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Friday, July 14, 2017

Moonraker

After the credits of The Spy Who Loved Me, we are told that James Bond would return in For Your Eyes Only. Not so. Because of the release of Star Wars, and the excitement about space movies, Moonraker would be the next Ian Fleming novel filmed, and the fourth to star Roger Moore. It was released in 1979, and is one of the sillier Bond movies ever made.

In this film Bond is investigating a missing space shuttle. He meets with the head of the company that makes them, Drax (Michael Lonsdale, who makes for one of the better Bond villains). Drax immediately tries to have Bond killed, which is kind of stupid--why have a British secret service agent turn up dead on your property? They try putting him in a high-speed accelerator, shooting him during a pheasant hunt, then later send an assassin armed only with a wooden sword, chase him through the canals of Venice, and later a boat chase on the Amazon. Never to they think of just putting a bullet in his head.

So Moonraker is basically about the incompetence of Bond's foes and Bond's pure luck. Consider that he escapes the boat chase in the Amazon in hang-glider, and lands precisely in the spot that he is looking for. If only Percy Fawcett had been so lucky.

Anyway, what Drax is up to is building a space station (it jams radar, so nobody knows it's there) where he will populate it with beautiful people and build a master race. He will poison the earth with a gas made of orchids, killing everyone, and then repopulate with his beautiful people.

As with most Bond villians, Drax is absurdly rich, and some of the pleasures of Bond films is observing these guys. Drax lives in California, but in an estate that is completely French, even the stones. Even though the movie is stupid, Lonsdale gives the role the kind of arrogance one would expect of a rich guy who would do something like that. Every time he thinks Bond is dead and then sees him again, he says something really droll. But it's his own fault--just kill him!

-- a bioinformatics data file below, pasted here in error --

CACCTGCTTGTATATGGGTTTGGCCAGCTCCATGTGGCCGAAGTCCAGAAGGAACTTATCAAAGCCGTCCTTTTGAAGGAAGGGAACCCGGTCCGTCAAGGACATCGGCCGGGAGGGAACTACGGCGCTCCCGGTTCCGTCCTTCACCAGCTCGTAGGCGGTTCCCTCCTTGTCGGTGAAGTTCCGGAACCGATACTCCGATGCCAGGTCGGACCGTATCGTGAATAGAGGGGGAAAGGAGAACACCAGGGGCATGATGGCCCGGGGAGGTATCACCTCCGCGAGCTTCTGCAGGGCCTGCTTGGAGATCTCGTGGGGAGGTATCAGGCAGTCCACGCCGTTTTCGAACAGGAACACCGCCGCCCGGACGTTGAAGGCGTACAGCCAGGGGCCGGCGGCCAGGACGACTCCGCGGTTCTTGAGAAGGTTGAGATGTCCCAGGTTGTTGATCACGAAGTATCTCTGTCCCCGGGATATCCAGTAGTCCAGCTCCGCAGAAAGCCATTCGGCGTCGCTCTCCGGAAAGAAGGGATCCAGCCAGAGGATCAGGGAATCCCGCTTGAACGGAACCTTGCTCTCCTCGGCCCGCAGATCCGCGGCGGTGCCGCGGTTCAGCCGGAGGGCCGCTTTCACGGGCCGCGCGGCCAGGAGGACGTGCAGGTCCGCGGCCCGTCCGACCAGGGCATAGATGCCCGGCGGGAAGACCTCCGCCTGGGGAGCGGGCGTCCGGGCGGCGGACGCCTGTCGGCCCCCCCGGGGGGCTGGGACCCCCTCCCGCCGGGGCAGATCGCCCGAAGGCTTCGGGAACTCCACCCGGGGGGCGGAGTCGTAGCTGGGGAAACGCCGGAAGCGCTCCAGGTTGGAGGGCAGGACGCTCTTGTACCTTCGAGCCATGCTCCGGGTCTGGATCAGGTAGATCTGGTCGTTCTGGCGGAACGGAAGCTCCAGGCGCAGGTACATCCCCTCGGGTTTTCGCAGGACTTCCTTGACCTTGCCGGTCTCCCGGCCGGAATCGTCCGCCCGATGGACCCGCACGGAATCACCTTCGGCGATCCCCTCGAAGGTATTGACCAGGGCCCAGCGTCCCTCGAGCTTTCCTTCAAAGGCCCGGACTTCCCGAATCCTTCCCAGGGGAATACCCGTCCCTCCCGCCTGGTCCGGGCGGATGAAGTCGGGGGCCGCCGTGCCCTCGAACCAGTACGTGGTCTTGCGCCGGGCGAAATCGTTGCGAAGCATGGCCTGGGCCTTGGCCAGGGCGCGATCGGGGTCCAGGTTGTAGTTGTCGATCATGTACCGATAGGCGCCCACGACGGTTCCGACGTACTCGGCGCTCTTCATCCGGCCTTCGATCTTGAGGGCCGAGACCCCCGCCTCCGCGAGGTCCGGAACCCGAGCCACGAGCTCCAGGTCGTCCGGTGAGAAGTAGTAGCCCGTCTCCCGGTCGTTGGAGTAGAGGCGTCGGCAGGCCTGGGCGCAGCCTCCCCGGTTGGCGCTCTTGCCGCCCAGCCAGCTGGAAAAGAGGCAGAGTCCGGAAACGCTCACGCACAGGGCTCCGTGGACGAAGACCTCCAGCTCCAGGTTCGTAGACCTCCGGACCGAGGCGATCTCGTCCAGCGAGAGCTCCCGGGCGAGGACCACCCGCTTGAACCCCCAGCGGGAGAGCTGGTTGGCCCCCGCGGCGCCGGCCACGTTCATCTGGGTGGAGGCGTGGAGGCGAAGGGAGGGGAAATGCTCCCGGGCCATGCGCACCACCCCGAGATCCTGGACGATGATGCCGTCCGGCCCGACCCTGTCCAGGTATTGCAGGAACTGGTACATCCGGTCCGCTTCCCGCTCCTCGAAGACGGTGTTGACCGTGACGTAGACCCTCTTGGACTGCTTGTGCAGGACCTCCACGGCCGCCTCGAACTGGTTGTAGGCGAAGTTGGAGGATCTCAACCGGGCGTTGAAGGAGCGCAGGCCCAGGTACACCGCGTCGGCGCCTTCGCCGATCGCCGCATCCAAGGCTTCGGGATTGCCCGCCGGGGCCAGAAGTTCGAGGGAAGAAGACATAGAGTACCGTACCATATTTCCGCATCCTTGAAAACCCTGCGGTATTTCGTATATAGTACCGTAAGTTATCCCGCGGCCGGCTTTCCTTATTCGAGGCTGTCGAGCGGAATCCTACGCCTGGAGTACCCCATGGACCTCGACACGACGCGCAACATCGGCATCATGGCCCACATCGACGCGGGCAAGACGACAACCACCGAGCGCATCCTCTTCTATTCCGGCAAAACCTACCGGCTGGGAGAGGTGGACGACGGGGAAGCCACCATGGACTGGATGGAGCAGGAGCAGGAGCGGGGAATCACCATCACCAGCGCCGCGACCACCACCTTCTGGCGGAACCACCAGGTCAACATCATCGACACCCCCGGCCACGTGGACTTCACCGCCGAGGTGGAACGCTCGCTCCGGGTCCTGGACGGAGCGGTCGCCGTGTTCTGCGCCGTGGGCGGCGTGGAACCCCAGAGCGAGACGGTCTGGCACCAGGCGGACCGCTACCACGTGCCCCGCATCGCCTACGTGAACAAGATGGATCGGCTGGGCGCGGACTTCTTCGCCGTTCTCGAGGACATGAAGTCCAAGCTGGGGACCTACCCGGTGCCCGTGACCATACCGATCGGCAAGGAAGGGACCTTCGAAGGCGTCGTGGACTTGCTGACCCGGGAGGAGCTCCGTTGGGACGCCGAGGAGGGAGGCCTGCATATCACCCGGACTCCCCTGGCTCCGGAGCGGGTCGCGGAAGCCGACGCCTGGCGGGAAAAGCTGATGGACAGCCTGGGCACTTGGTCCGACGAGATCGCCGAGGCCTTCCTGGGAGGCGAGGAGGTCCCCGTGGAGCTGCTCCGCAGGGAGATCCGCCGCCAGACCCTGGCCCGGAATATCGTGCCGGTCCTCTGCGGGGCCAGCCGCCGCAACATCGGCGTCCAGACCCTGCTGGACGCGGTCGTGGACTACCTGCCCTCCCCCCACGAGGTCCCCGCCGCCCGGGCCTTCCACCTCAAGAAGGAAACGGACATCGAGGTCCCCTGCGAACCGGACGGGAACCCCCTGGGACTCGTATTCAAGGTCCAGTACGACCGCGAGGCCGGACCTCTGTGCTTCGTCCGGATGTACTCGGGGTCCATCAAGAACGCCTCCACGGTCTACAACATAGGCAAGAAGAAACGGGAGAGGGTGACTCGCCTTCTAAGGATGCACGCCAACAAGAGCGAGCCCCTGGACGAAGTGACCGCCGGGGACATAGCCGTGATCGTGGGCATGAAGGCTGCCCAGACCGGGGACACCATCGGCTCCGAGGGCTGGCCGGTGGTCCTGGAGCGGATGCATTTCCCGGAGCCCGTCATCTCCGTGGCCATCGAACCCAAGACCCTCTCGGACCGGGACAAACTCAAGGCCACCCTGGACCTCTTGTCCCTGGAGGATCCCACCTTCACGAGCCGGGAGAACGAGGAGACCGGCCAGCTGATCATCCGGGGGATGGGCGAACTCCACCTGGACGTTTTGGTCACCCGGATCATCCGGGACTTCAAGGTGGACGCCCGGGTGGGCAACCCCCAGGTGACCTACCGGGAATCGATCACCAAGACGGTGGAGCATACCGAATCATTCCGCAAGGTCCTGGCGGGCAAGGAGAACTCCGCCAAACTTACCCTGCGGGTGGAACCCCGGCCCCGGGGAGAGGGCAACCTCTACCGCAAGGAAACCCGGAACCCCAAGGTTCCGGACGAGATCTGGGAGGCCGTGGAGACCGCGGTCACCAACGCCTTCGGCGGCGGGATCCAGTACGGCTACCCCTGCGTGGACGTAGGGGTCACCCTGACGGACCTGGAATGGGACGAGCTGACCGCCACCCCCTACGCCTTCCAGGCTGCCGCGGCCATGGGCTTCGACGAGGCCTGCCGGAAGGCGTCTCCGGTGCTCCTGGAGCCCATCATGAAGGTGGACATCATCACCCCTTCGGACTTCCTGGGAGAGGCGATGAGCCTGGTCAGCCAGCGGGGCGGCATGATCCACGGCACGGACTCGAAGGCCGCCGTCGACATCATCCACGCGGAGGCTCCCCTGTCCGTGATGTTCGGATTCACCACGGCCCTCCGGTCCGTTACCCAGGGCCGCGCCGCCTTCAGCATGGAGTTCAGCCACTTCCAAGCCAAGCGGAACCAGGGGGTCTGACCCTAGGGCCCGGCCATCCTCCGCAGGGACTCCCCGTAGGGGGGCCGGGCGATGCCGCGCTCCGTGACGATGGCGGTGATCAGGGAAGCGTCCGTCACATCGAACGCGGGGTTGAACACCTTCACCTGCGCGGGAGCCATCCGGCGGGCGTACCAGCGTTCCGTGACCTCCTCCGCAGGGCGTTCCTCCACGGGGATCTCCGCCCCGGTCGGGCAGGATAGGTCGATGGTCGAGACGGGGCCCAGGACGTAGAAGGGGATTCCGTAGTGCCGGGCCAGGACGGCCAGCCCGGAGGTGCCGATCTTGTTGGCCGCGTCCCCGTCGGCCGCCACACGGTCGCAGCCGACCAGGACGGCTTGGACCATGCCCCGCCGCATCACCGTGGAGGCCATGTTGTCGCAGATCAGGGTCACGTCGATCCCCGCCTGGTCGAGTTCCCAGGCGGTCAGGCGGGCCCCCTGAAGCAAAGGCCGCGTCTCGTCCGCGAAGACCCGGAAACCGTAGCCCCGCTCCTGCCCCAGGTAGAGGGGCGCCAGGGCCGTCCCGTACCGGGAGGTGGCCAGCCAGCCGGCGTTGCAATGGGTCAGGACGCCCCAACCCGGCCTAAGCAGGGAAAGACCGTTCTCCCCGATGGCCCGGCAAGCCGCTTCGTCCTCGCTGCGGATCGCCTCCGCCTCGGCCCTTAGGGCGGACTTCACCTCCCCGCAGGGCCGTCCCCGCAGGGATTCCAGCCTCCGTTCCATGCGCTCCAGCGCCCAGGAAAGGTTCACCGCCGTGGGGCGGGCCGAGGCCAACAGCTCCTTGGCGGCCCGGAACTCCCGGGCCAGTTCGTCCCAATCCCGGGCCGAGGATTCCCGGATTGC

What really drags this movie down is the Bond girl, Lois Chiles. She plays Holly Goodhead, a CIA agent going undercover in Drax's operation. She's a lovely lady but gives one of the most wooden performances in the history of acting. I don't think there's any inflection in any line she delivers. And after watching a few of these movies close together Bond's promiscuity becomes more distasteful. In this film he just moves in and kisses women, whether they give him a signal to or not. It's just icky.

There's also an amusing if disheartening use of product placements. After an escape on a cable car in Rio, Bond is led on chase and goes past billboards for 7UP, Marlboro, British Airways, and Seiko. All of them are thanked in the closing credits.

On the plus side, Richard Kiel returns as Jaws, the very tall hit man with metal teeth. In this film, though, he is given a love interest, gets to be the good guy, and even says a line. All this due to popular demand. There is also some cleverness from the music supervisor. A pass code into a secret laboratory are the five key notes from Close Encounters of the Third Kind, and the theme from The Magnificent Seven is heard as Bond rides across the pampas.

I wouldn't say this is the worst Bond film ever made--I haven't seen all of the Pierce Brosnan ones--but it's not a good one. Even the theme song is unremarkable.

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